FEATURES
By SUSAN HIPSLEY and SUSAN HIPSLEY,Special to The Sun | June 25, 1995
"Oh, he's a Type A," someone might say, using what has become a bit of pop-psychology shorthand for describing someone who works -- and plays -- relentlessly and feels a constant time urgency.Since 1959, when Meyer Friedman and Ray Rosenman reported that men with those characteristics were seven times more likely than others to have heart disease and twice as likely to have heart attacks, most lay people have linked those competitive, hostile behaviors to coronary disease.But as the scientific study games go, the ball has been thrown quietly and slowly into another court of opinion.
NEWS
By Thomas Easton and Thomas Easton,Tokyo Bureau of The Sun | March 29, 1994
TOKYO -- Once again the United States topped the news in Japan, and once again the reason was the shooting of youths who loved America, only to be killed.Two teen-agers -- one Japanese, the other a Japanese-American -- studying in California died Sunday night, two days after they were critically wounded by a carjacker.There were morbid lessons for the Japanese to learn about U.S. perspectives on mortality. Although the two were alive by Japanese standards because of the tick of their hearts, they were pronounced dead -- brain dead -- under U.S. standards.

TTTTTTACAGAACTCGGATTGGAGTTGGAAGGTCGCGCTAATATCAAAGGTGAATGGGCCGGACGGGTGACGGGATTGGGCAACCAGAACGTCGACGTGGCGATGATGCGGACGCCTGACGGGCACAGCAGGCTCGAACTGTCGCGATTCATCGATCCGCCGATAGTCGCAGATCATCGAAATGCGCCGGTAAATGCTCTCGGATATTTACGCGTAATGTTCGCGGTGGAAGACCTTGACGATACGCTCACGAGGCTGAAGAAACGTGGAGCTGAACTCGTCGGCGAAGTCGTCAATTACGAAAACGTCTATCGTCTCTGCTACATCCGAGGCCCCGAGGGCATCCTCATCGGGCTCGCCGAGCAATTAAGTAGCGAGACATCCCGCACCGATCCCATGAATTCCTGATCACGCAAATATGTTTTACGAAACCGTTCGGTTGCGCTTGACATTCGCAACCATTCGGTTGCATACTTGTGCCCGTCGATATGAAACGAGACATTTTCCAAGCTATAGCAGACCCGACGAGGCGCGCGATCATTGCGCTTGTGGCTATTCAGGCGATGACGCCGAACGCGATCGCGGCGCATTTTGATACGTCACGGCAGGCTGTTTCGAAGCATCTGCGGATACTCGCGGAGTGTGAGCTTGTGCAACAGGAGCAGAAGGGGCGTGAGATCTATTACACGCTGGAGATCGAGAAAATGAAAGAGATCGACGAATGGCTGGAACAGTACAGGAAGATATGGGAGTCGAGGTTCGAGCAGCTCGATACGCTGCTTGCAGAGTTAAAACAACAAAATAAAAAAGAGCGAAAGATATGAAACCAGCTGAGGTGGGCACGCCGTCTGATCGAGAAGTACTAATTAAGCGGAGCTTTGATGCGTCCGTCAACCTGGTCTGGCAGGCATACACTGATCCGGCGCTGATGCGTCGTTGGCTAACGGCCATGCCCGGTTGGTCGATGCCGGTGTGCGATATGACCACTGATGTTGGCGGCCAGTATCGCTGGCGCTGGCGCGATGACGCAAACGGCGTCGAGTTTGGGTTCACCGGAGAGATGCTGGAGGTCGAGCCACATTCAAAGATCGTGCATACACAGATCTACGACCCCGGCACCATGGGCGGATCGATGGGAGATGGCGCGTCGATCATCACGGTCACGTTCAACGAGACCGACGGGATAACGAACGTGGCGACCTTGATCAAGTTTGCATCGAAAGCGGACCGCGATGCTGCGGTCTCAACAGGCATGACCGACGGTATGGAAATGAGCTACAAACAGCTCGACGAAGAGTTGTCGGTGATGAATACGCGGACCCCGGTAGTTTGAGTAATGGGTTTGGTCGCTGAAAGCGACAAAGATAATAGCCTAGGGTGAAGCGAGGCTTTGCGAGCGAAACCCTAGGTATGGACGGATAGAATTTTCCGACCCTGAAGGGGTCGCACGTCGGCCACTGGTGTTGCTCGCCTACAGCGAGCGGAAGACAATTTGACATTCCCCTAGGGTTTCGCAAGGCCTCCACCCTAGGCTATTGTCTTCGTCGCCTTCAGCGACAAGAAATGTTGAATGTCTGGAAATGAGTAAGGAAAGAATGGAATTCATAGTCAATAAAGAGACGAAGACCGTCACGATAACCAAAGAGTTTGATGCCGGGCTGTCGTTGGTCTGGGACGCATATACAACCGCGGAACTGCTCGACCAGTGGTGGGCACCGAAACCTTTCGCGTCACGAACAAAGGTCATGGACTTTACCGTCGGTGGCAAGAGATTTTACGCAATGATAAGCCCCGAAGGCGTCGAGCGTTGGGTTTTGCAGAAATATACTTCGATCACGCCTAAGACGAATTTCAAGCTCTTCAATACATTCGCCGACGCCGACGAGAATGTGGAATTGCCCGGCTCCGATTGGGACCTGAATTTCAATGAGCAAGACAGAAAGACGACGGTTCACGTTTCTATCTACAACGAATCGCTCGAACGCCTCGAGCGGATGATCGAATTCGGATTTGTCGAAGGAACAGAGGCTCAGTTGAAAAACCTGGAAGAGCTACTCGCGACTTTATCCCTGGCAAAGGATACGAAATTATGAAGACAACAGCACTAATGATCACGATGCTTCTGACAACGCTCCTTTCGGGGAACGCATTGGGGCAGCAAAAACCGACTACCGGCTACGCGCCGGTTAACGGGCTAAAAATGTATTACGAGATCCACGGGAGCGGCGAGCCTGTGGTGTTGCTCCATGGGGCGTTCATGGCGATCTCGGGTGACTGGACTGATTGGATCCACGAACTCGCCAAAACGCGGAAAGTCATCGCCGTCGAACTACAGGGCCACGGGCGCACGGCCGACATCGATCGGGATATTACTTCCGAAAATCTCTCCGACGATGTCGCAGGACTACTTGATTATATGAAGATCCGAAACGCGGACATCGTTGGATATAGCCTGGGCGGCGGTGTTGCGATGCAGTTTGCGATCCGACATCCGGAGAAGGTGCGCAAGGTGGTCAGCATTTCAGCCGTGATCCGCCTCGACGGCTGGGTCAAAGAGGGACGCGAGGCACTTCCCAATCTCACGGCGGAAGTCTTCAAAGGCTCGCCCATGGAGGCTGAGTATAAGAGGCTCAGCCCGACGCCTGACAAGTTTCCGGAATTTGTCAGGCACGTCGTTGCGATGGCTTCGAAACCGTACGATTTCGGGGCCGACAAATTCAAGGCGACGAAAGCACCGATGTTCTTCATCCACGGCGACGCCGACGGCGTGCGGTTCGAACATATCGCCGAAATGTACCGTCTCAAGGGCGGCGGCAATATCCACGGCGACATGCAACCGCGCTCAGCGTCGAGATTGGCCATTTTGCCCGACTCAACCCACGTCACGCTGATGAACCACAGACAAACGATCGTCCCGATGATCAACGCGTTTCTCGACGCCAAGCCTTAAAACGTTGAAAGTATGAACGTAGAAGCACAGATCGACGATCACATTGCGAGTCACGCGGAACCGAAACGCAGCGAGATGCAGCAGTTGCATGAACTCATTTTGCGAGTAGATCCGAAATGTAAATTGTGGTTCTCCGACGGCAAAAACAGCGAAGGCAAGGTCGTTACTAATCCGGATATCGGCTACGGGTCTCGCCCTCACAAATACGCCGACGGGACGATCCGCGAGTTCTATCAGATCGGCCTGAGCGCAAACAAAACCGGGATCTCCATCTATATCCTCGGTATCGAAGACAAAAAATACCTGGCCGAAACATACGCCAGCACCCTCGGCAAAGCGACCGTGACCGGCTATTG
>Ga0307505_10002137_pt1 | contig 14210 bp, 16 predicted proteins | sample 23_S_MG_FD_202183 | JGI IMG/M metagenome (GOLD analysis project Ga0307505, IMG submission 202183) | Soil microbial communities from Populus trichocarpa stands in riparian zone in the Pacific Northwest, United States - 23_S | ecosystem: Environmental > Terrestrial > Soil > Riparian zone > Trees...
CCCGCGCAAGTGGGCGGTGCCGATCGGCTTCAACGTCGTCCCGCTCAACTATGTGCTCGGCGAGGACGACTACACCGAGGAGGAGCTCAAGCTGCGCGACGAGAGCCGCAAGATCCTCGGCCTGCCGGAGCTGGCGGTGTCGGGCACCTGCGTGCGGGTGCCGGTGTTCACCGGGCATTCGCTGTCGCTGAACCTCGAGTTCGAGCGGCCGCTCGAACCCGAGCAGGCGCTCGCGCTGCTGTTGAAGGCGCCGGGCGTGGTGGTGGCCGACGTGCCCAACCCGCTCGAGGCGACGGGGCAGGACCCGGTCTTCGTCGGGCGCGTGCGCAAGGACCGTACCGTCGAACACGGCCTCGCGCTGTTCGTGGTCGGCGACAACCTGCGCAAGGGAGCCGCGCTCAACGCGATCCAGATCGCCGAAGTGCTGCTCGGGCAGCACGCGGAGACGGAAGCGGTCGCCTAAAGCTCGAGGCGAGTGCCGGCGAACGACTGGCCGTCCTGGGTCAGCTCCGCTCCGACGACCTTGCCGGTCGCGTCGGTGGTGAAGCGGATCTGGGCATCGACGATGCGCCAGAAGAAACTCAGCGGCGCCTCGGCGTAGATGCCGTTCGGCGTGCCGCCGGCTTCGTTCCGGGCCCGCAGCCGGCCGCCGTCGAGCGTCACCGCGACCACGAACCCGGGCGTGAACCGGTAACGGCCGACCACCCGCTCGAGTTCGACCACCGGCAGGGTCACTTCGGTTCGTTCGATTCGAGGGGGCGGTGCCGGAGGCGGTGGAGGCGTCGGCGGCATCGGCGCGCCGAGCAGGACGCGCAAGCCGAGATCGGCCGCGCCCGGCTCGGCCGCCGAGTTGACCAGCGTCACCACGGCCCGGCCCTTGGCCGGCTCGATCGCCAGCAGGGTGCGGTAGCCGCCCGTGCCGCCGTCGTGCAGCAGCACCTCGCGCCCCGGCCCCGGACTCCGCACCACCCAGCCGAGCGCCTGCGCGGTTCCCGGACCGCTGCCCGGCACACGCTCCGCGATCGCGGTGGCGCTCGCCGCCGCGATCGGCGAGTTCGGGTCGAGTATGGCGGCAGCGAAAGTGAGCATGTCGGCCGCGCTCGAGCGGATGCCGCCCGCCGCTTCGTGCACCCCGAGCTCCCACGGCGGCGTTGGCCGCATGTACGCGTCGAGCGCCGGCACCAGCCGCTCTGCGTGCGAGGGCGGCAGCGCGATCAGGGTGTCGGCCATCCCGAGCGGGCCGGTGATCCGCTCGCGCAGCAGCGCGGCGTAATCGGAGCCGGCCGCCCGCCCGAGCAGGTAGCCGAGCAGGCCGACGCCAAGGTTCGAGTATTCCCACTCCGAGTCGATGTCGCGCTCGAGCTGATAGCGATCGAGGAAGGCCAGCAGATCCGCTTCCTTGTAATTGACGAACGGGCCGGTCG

FEATURES
By John Dorsey and John Dorsey,Sun Art Critic | November 11, 1990
Sitting on the studio floor, the sculpture's head alone is taller than and several times as wide as Yasuhiko Hashimoto, the Japanese sculptor standing beside it. And, while Mr. Hashimoto is so soft-spoken it's sometimes hard to hear him with the other sculptors chopping away in the background, the head looks as if, were it to speak, it would at least growl and probably roar.Fudo Myoh-oh is a fierce looking Buddhist god. Don't be afraid -- he's on our side against the demons -- but he's probably going to look even fiercer next Sunday, with his head attached to his body and the whole sculpture raised upright for the first time to its full height of 33 feet.